On­line rants and click­bait can just ruin your day

The Hamilton Spectator - - LIVING - SH­ERYL NADLER Sh­eryl@sh­eryl­nadler.com

This morn­ing, I fell down a rab­bit hole.

Not lit­er­ally, although that would be all sorts of awe­some if it was an Al­ice-es­que rab­bit hole that led to a world of ad­ven­ture and strange pos­si­bil­i­ties. Yes, that would be all right. No, this rab­bit hole was not nearly as fun, not at all ad­ven­tur­ous and it just kind of made me an­gry. Be­cause even though I nor­mally avoid read­ing about stuff I never wanted to know, some­times you can’t help but look.

De­spite your bet­ter judg­ment, even though you know it’s a click­bait trap, you click any­way, un­leash­ing a Pan­dora’s box of vir­tual poi­son that will eat up the bet­ter part of your day. Yeah, that was my morn­ing.

You might think the worst sto­ries out there are the ones that food­shame (as in the sham­ing of food). Like, the ones that make you ques­tion eat­ing that cup­cake or putting down that cookie, not be­cause they’re un­healthily full of de­li­cious su­gar, be­cause ob­vi­ously we can and do over­look that as­pect.

But if some­one told me my slice of cake was crawl­ing with in­vis­i­ble bugs, I’d push it away, pos­si­bly re­think­ing cake for­ever. And what kind of life is that?

So this morn­ing when I came across a Fox News head­line that read, “Gross study re­veals blow­ing out birth­day can­dles in­creases cake bac­te­ria by 1,400 per cent” I clicked on it. Even though I knew I shouldn’t, even though I know that stud­ies come and go but cake is for­ever, even though I un­der­stood that read­ing the story might per­ma­nently change my opin­ion of the dear, sweet, fluffy pas­try.

I’ll save you some time: all the info you need is in the head­line. OK fine, the study was out of Clem­son Univer­sity, the amount of bac­te­ria varies from per­son to per­son, blah blah blah. I sup­pose the re­sults aren’t that shock­ing when you think about it, but can we safely chalk this one up to “in­for­ma­tion I never needed to know.” Right?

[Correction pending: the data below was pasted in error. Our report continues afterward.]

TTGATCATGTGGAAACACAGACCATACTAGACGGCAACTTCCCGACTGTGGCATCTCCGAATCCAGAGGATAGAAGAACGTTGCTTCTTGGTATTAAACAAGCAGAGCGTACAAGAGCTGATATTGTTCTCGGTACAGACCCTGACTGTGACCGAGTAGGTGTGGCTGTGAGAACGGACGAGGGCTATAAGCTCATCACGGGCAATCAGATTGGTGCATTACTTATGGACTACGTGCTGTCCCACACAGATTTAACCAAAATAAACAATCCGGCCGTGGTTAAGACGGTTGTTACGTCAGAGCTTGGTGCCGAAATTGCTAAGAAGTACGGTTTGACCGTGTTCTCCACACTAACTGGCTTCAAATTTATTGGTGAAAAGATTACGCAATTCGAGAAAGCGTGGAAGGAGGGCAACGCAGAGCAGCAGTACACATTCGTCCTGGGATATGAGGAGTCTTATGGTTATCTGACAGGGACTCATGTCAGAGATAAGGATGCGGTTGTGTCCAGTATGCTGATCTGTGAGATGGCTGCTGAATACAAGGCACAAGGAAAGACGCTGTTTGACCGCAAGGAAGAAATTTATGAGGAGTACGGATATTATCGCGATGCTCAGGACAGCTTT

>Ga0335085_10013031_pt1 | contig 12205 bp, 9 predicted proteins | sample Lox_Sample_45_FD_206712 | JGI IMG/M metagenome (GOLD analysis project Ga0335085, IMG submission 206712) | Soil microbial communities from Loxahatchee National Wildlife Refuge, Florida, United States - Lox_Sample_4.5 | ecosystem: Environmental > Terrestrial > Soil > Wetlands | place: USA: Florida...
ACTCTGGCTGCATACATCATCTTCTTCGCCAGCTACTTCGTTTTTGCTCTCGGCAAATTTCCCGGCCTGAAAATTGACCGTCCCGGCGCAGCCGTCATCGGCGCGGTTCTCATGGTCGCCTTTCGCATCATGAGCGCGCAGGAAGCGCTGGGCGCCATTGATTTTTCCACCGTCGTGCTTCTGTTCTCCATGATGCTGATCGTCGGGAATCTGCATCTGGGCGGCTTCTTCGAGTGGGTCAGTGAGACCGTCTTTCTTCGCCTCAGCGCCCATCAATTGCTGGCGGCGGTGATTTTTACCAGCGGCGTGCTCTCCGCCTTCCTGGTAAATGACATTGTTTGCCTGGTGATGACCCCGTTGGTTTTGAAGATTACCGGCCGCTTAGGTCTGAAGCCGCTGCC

So as bad as that one is, the more ter­ri­ble, more hor­ri­ble, more very­bad sham­ing is that of Ri­hanna. I’m sure we can all agree that the beau­ti­ful, tal­ented, wealthy globe-trot­ting pop star, the one who is re­put­edly dat­ing a bil­lion­aire, hangs out on yachts and such, needs lit­tle of our sym­pa­thy. But the cur­rent ter­ri­ble, hor­ri­ble, very-bad on­line con­ver­sa­tion about Ri­hanna is about her weight, her size, and it speaks more about us than it does about her.

Some ob­servers, prob­a­bly the same ones who jump to the con­clu­sion that Celebrity X is preg­nant be­cause she hap­pened to be pho­tographed from an un­flat­ter­ing an­gle af­ter din­ner, are com­ment­ing that Ri­hanna has gained weight. I hated even writ­ing that sen­tence be­cause the last thing I want is to give voice to on­line haters and trolls, but I think it’s im­por­tant that we have this con­ver­sa­tion.

Now for the record, I haven’t no­ticed that in any Ri­hanna pho­tos I’ve seen of late, nor would I care, even if she had. Be­cause Lord, heav­ens no! Gain weight? Can it be? Is there a greater sin for a fe­male, espe­cially a celebrity, espe­cially a mu­si­cian? Re­mem­ber how cruel peo­ple were to Lady Gaga and Christina Aguil­era? As if any of these cri­tiquing arm­chair quar­ter­backs have a frac­tion of the tal­ent Lady Gaga has in one of her toe corns.

But that’s be­side the point. Let’s have a look at Leonardo DiCaprio as an ex­am­ple. When was the last time you saw any on­line chat­ter about how much his ap­pear­ance has changed from his Ti­tanic days to now? And would it be a fair com­par­i­son any­way? No. Peo­ple grow up, they get older, their faces and bod­ies change. It’s a fact of life. Yet women are ex­pected to stay high school size and smooth­ness our en­tire lives.

This isn’t new, of course, and I don’t see it chang­ing any time soon. But we women talk a big game about gen­der equal­ity and gen­der pay — Women Unite! — and then turn around, jump into these com­ments sec­tions and shred each other to pieces.

ALL of the blog posts and com­ments I read about Ri­hanna this morn­ing were from women. Good job, ladies! How do we ex­pect to be taken se­ri­ously, to be given the same op­por­tu­ni­ties and pay as our male coun­ter­parts if we’re pre­oc­cu­pied with tear­ing each other down? Over WEIGHT, for God’s sake.

Don’t kid your­self into be­liev­ing the Ri­hanna sit­u­a­tion isn’t rep­re­sen­ta­tive of how we treat each other in gen­eral or how we’re per­ceived. The woman who de­fends her views that Ri­hanna has for sure gained weight then takes that at­ti­tude and point of view into work, into school, into the rest of the world.

Why is any­one’s weight im­por­tant? Why do we care?

So that was my morn­ing. And now I’m all riled up and am head­ing into work.

See how these things carry into real life?

MICHEL EULER, THE AS­SO­CI­ATED PRESS

Ri­hanna speaks to a re­porter af­ter a meet­ing with French Pres­i­dent Em­manuel Macron in Paris last week. The singer is the Global Am­bas­sador for the Global Part­ner­ship for Ed­u­ca­tion and the sub­ject of nasty on­line com­ments.

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